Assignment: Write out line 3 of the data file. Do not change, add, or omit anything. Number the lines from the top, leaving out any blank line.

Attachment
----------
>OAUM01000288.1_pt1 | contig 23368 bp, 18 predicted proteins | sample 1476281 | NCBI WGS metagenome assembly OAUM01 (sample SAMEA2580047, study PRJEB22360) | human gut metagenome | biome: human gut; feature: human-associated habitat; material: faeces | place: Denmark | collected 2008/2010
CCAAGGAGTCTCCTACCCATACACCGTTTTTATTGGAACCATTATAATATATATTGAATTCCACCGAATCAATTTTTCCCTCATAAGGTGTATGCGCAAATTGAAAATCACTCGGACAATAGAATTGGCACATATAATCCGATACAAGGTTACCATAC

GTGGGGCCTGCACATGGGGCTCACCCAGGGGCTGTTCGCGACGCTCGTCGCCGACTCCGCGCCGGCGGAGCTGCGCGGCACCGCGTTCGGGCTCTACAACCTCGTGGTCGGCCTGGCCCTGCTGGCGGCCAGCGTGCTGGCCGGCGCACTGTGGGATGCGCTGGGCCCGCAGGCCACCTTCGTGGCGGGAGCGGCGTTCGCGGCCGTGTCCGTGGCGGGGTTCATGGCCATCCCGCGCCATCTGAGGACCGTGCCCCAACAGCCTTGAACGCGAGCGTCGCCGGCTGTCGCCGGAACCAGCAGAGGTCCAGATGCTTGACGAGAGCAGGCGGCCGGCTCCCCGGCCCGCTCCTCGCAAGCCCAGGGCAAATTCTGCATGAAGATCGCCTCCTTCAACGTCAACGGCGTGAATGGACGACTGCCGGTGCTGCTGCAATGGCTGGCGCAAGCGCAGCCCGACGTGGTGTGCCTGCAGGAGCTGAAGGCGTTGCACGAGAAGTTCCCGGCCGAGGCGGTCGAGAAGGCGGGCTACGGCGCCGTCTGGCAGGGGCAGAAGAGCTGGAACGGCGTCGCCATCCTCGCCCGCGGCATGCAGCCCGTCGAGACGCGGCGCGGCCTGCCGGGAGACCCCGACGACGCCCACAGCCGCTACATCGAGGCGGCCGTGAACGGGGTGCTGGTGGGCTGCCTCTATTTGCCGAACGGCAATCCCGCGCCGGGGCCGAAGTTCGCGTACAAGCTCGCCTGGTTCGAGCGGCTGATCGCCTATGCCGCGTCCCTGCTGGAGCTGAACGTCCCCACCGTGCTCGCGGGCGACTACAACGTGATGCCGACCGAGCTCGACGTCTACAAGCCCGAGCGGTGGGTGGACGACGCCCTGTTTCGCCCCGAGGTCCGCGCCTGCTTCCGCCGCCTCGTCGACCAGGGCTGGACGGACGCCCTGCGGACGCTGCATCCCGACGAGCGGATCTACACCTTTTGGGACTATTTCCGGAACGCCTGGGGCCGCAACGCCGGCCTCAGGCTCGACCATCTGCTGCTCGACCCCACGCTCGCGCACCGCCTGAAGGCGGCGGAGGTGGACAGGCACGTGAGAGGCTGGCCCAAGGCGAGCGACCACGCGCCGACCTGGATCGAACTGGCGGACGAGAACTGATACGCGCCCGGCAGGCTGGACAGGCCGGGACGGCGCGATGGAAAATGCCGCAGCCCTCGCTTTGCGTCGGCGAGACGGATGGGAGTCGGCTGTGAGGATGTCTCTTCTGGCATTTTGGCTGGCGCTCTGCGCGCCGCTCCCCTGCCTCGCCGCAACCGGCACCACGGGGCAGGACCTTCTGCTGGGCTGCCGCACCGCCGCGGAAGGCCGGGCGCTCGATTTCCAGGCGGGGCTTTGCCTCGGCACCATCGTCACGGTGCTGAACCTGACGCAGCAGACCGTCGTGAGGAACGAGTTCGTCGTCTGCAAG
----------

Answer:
GTGGGGCCTGCACATGGGGCTCACCCAGGGGCTGTTCGCGACGCTCGTCGCCGACTCCGCGCCGGCGGAGCTGCGCGGCACCGCGTTCGGGCTCTACAACCTCGTGGTCGGCCTGGCCCTGCTGGCGGCCAGCGTGCTGGCCGGCGCACTGTGGGATGCGCTGGGCCCGCAGGCCACCTTCGTGGCGGGAGCGGCGTTCGCGGCCGTGTCCGTGGCGGGGTTCATGGCCATCCCGCGCCATCTGAGGACCGTGCCCCAACAGCCTTGAACGCGAGCGTCGCCGGCTGTCGCCGGAACCAGCAGAGGTCCAGATGCTTGACGAGAGCAGGCGGCCGGCTCCCCGGCCCGCTCCTCGCAAGCCCAGGGCAAATTCTGCATGAAGATCGCCTCCTTCAACGTCAACGGCGTGAATGGACGACTGCCGGTGCTGCTGCAATGGCTGGCGCAAGCGCAGCCCGACGTGGTGTGCCTGCAGGAGCTGAAGGCGTTGCACGAGAAGTTCCCGGCCGAGGCGGTCGAGAAGGCGGGCTACGGCGCCGTCTGGCAGGGGCAGAAGAGCTGGAACGGCGTCGCCATCCTCGCCCGCGGCATGCAGCCCGTCGAGACGCGGCGCGGCCTGCCGGGAGACCCCGACGACGCCCACAGCCGCTACATCGAGGCGGCCGTGAACGGGGTGCTGGTGGGCTGCCTCTATTTGCCGAACGGCAATCCCGCGCCGGGGCCGAAGTTCGCGTACAAGCTCGCCTGGTTCGAGCGGCTGATCGCCTATGCCGCGTCCCTGCTGGAGCTGAACGTCCCCACCGTGCTCGCGGGCGACTACAACGTGATGCCGACCGAGCTCGACGTCTACAAGCCCGAGCGGTGGGTGGACGACGCCCTGTTTCGCCCCGAGGTCCGCGCCTGCTTCCGCCGCCTCGTCGACCAGGGCTGGACGGACGCCCTGCGGACGCTGCATCCCGACGAGCGGATCTACACCTTTTGGGACTATTTCCGGAACGCCTGGGGCCGCAACGCCGGCCTCAGGCTCGACCATCTGCTGCTCGACCCCACGCTCGCGCACCGCCTGAAGGCGGCGGAGGTGGACAGGCACGTGAGAGGCTGGCCCAAGGCGAGCGACCACGCGCCGACCTGGATCGAACTGGCGGACGAGAACTGATACGCGCCCGGCAGGCTGGACAGGCCGGGACGGCGCGATGGAAAATGCCGCAGCCCTCGCTTTGCGTCGGCGAGACGGATGGGAGTCGGCTGTGAGGATGTCTCTTCTGGCATTTTGGCTGGCGCTCTGCGCGCCGCTCCCCTGCCTCGCCGCAACCGGCACCACGGGGCAGGACCTTCTGCTGGGCTGCCGCACCGCCGCGGAAGGCCGGGCGCTCGATTTCCAGGCGGGGCTTTGCCTCGGCACCATCGTCACGGTGCTGAACCTGACGCAGCAGACCGTCGTGAGGAACGAGTTCGTCGTCTGCAAG